The latest report from the court monitor in the long-running Olivia Y case says Mississippi's child welfare system is back-sliding on many critical measures. MPB's Evelina Burnett reports, the state has one more chance to improve its child welfare system.
Mississippi agreed to a new interim remedial order that requires an outside group to certify by May 1 if the state is meeting its obligations.
Former Mississippi Supreme Court Justice David Chandler was appointed by the governor to head the Division of Family & Children’s Services last month. Speaking to MPB News just a few weeks after starting his new job, Justice Chandler says he knows he’s got a strict deadline.
“We have to either put up or shut up by May, I would say," he says. "And we are already working day and night to make sure that we have accomplished by May what we have agreed to have accomplished.”
The court monitor's report says even regions that improved the year before, performed worse in the most recent period under review. From July 2014 to July 2015, the time period covered by the report, the number of children in custody grew, caseloads were too high, and there weren't enough placement resources and services. The monitor says these factors contributed to the death of an infant just five days after entering state custody in early 2015.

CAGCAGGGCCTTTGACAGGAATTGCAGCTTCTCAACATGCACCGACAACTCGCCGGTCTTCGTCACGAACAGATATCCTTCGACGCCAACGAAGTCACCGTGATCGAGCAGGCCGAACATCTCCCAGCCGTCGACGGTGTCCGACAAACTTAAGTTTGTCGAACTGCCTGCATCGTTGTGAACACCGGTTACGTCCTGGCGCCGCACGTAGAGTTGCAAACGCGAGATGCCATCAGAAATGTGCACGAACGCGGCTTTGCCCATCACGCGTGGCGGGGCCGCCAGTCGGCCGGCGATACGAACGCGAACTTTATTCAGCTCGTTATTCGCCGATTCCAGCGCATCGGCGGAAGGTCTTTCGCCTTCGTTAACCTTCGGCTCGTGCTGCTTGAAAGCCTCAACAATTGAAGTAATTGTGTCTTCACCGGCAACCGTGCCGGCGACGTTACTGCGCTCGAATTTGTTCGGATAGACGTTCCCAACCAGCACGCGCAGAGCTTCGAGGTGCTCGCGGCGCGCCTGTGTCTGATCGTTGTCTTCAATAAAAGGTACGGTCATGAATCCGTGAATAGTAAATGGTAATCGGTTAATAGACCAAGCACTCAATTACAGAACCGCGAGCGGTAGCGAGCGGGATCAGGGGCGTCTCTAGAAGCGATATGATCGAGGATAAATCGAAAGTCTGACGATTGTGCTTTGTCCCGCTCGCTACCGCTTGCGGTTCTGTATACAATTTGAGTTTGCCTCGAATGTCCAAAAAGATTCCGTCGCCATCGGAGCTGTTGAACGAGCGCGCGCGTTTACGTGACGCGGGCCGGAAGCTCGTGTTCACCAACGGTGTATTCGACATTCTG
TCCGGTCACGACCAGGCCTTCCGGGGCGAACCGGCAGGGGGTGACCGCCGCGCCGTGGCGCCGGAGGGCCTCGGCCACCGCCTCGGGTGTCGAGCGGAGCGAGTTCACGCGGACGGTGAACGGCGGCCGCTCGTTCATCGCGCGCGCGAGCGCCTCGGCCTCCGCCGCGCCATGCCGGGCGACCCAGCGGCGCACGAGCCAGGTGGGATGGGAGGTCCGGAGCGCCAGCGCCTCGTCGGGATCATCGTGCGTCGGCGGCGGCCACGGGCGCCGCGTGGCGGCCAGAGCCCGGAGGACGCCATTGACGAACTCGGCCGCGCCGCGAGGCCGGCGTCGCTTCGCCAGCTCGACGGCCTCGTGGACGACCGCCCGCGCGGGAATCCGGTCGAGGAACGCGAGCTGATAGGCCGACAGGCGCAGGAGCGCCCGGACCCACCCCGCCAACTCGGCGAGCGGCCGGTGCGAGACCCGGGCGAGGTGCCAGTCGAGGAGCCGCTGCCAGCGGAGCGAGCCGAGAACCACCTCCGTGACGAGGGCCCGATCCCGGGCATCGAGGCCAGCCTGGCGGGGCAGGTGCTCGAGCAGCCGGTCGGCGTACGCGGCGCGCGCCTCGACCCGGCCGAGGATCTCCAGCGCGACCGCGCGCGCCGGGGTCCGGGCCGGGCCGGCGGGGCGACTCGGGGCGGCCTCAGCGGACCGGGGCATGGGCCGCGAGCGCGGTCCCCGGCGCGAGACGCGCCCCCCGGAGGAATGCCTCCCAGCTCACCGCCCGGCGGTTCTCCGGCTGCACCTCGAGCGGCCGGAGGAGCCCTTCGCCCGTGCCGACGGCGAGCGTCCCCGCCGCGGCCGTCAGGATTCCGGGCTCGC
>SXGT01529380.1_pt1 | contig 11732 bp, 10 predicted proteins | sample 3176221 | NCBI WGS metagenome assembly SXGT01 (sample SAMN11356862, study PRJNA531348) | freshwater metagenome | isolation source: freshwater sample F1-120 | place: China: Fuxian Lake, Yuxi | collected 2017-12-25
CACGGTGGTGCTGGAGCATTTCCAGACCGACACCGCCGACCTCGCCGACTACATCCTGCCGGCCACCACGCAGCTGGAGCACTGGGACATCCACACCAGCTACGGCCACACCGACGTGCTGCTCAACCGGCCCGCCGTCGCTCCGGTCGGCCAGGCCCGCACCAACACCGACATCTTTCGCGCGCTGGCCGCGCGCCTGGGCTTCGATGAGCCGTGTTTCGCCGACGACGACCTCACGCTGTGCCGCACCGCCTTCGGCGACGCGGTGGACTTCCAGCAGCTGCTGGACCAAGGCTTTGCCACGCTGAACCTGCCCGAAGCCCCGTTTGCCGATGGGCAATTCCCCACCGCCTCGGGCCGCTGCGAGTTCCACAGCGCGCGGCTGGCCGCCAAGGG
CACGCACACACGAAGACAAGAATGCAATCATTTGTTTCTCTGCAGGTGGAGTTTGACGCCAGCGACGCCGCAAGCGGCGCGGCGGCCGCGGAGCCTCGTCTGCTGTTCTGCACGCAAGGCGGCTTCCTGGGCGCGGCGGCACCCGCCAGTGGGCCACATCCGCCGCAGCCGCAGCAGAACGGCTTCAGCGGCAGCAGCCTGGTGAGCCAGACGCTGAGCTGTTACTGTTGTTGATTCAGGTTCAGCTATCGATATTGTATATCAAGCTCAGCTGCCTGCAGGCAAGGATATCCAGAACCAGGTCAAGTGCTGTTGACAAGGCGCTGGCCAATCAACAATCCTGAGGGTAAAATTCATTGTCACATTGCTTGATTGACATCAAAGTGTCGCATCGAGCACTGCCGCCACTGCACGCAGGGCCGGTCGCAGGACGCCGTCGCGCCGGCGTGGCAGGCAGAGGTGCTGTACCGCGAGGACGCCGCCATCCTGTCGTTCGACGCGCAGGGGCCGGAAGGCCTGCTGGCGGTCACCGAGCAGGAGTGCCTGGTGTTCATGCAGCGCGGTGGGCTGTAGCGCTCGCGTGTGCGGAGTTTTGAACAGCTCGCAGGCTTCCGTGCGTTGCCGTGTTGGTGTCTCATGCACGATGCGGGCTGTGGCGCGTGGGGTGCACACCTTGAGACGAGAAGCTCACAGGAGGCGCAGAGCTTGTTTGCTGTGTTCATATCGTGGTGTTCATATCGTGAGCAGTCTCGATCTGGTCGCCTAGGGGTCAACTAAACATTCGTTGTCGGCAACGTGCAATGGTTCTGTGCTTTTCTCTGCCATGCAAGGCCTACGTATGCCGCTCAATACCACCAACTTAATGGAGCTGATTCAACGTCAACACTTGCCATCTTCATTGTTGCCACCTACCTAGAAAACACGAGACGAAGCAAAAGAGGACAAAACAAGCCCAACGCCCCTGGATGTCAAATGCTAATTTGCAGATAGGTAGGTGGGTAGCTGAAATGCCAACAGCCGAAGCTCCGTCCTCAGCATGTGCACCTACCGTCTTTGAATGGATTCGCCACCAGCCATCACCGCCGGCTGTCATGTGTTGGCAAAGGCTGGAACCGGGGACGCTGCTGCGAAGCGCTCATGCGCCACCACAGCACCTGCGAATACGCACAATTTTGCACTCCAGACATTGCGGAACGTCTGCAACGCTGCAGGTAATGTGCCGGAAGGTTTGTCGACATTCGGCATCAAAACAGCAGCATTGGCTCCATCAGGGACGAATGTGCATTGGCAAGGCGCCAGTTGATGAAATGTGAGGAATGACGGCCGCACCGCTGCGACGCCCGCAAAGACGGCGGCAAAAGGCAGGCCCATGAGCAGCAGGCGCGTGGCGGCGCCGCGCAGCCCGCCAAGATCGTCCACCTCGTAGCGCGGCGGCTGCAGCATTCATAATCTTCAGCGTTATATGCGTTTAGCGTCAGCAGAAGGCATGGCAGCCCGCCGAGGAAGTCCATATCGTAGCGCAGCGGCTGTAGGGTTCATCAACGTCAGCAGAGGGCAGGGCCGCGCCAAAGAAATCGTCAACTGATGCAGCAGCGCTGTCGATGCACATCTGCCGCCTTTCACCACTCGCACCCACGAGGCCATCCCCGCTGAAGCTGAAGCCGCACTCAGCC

Marcia Robinson Lowry is with the child advocacy group A Better Childhood. She represents the foster children in the Olivia Y case. She will return to court on May 15 to either affirm the state’s compliance with the new order, or to ask the court to appoint a federal receiver to oversee the system.
“This state has known that its system to protect children who have to come into foster care because they’ve been neglected or abused at home – the most vulnerable children in the state – that the state was not serving those children," she says. "And it still gets worse. How can the state do that to its most vulnerable children?”
Justice Chandler reports directly to Governor Phil Bryant. That’s one of the requirements of the interim order, which also lays out the steps by which the department will begin overseeing its own budget, staff and technology. The interim order also requires such things as salary increases, new technology and a plan to increase family-based placements.